Ashtanga Yoga, The Eight-Limbs of Yoga
In order to still and observe the mind, Patanjali presents a system called Ashtanga Yoga, or the Eight-Limbed Yoga. These limbs represent all the aspects of the system. The first two limbs that Patanjali begins with are the fundamental ethical precepts called yamas, and the niyamas. Yamas and niyamas are the suggestions given by yoga on how we should deal with people around us and about our attitude toward ourselves. The attitude we have toward things and people outside ourselves is called yama in yoga, and how we relate to ourselves inwardly is called niyama.
Yama and niyama deal with our social attitude and life style, how we interact with other people and the environment, and how we deal with our problems. These all form a part of yoga, but they cannot be practiced. What we can practice are asanas and pranayama, the third and fourth limbs of yoga, which make us aware of where we are, where we stand, and how we look at things. Recognizing our mistakes is the first sign of clarity. Then gradually we try to bring about some changes in the way we show our respect to nature or re I ate to a friend. No one can change in a day, but yoga practices help change attitudes, our yama and niyama. It is not the other way around.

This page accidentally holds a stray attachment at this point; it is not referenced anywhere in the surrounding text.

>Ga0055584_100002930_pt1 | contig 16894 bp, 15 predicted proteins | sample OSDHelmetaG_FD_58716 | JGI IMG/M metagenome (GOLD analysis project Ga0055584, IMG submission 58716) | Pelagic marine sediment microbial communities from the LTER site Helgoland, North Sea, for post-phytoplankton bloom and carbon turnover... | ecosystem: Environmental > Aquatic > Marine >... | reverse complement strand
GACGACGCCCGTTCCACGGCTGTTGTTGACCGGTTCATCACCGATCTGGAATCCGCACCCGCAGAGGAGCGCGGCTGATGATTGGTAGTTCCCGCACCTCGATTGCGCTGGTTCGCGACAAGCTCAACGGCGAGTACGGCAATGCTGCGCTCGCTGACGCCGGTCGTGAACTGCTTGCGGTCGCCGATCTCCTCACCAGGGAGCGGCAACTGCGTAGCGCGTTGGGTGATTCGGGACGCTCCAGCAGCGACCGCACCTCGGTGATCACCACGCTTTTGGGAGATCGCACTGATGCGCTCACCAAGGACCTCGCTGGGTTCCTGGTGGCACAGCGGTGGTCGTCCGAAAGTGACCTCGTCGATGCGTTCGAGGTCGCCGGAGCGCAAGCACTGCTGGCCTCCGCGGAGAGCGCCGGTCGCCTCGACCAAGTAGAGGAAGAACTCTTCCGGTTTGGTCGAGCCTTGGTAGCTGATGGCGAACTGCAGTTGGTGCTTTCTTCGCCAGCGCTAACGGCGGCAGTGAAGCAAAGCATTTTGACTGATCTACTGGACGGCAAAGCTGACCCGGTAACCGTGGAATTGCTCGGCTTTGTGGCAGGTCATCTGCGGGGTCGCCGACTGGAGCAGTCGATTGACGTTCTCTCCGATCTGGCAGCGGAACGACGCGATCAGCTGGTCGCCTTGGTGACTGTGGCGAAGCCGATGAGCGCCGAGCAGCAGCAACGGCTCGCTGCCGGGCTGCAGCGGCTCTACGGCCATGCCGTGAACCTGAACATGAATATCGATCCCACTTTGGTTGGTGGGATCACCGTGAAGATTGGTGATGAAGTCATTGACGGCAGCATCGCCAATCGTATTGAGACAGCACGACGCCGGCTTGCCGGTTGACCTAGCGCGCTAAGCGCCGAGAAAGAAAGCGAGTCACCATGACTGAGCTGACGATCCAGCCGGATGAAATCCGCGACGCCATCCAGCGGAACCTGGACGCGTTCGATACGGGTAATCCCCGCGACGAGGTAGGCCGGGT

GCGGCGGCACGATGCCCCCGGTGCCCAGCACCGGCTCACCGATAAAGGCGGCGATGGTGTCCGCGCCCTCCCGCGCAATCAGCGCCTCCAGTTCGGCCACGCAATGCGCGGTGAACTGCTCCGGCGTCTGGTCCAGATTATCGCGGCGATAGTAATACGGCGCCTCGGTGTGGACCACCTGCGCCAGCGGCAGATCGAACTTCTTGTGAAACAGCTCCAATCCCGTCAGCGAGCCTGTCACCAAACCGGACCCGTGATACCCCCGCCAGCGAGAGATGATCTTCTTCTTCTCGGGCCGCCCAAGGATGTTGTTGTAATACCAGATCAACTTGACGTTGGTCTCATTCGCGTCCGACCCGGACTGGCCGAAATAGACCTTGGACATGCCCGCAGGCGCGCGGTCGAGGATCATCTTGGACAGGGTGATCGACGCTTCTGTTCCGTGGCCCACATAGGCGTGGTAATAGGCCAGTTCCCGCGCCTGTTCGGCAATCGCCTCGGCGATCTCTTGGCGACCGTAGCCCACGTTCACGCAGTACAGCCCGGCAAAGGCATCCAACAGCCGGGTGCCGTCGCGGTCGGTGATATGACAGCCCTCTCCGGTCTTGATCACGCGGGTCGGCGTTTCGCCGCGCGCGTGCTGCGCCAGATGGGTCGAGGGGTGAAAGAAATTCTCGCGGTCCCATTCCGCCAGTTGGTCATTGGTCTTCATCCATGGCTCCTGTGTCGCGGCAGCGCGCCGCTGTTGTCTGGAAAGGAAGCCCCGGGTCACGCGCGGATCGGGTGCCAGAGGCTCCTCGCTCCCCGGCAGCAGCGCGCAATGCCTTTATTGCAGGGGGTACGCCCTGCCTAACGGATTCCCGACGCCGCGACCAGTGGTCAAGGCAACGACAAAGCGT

The fifth limb of the system is pratyahara, withdrawal of the senses from attachment to external objects.
These five external, physical yogic practices are followed, in Patanjali's system, by the three internal limbs of yoga: dharana, dhyana (religious meditation); and samadhi. We will take a closer look at these eight-fold path of yoga.
The final outcome of samadhi is Kaivalya. It is the ultimate that state that anyone can hope to achieve in Yoga.
Next Topic: Yama (Restraints or Abstinence)
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